Preventing Kitchen Accidents and Injuries
Please welcome my guest author, Nursing Schools.net, with a public service announcement about how to stay safe in the kitchen. Seriously, though, kitchen safety is no joke and this might be a good one to run past your kids. I know my kids are always plotting how to 1) get their hands on the sharp knives, 2) jumping up on the counters near a hot stove, 3) learning how to cook — brownies are at the top of their list.
And for a laugh, check out this funny, Caldecott winning book, Officer Buckle and Gloria by Peggy Rathman on safety tips. As my six-year-old says, “It’s hi-lar-i-ous.”
Injuries in the kitchen can ruin a great dinner, or worse, send you to the emergency room. Fires, cuts, slips, and other injuries are among the most common hazards found in the kitchen. Here, we’ll take a look at 12 common kitchen injuries, and how you can stop them.
- Pepper burns: Hot peppers can burn your skin, and anything else you touch, including your eyes. Be sure to wear gloves and/or safety glasses when you are dealing with, and especially when you’re cutting, hot peppers.
- Oven burns: Your oven heats dishes up to hundreds of degrees, so it’s important that you’re careful not to burn yourself. Brushing the side of the oven, or touching something that’s too fresh out of the oven can burn. Be careful when working around the oven, and give dishes time to cool before touching them.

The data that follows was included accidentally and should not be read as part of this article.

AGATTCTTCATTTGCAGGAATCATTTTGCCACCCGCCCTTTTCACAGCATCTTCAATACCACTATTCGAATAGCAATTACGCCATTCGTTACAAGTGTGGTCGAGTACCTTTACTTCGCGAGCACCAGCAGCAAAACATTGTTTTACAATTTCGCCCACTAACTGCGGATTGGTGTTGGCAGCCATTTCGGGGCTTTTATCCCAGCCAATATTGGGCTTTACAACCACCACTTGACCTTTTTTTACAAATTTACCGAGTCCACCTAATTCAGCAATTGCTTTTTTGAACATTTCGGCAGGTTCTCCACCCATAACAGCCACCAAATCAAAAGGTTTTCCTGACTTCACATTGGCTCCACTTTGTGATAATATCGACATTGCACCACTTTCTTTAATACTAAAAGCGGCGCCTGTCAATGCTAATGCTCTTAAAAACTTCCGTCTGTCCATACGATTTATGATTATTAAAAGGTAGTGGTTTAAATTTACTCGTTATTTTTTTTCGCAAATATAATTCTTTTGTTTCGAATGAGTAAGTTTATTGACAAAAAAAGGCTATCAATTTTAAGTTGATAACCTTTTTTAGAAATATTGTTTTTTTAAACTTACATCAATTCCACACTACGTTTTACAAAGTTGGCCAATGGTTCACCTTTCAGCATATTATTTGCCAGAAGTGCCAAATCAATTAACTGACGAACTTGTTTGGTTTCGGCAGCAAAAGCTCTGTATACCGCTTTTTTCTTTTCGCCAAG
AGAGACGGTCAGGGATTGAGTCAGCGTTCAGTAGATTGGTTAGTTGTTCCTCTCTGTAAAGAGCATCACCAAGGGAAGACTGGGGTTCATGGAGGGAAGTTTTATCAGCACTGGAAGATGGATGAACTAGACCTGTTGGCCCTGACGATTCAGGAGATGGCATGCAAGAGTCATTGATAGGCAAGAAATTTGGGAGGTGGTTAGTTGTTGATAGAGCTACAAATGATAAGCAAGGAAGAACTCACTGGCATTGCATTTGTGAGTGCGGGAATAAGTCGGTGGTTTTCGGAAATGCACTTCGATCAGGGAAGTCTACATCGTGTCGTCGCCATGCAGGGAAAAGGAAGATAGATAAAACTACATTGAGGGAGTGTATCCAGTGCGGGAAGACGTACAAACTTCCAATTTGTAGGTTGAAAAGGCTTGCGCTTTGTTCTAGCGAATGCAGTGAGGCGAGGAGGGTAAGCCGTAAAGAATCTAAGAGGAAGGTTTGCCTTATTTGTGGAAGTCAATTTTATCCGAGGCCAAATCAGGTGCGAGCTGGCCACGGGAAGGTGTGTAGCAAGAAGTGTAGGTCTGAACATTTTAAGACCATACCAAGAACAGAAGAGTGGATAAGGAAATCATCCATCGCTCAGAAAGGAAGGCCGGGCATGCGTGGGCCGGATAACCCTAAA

- Chemicals in cabinets: Small children and pets can be injured or killed by hazardous chemicals kept in your kitchen. Use cabinet locks to be sure that they can’t get in.
- Cutting bagels: Many people cut themselves while trying to slice a bagel. You should cut bagels using a table and cut through on its side. Keep a hand flat on top of the bagel to hold it down.
- Falls: Using a chair with wheels, cardboard boxes, or other unstable surfaces to reach higher spaces can lead to falls. Always use a stepladder to reach things up high.
- Opened cans: Opened cans leave sharp lid edges that can cut. Use a mechanical can opener that has a magnet to hold the lid instead of trying to handle it.
- Cutting board slips: Even if you’ve got steady hands, you can slip and accidentally cut or chop yourself. Always cut on a non-slip surface, or place a damp towel under your cutting board to prevent shifts.
- Fire: Kitchen fires are common and dangerous. Turn pot handles inward, move flammable materials, and stay close when cooking flammables like oil and fat.
- Utensil drawer cuts: Place all sharp items away from the front of the drawer, and facing toward the back so that you don’t accidentally grab a sharp edge.
- Contamination: Dirty sponges, not washing cutting boards, and more can contaminate your food. Always be sure to use proper handling in the kitchen to avoid food contamination.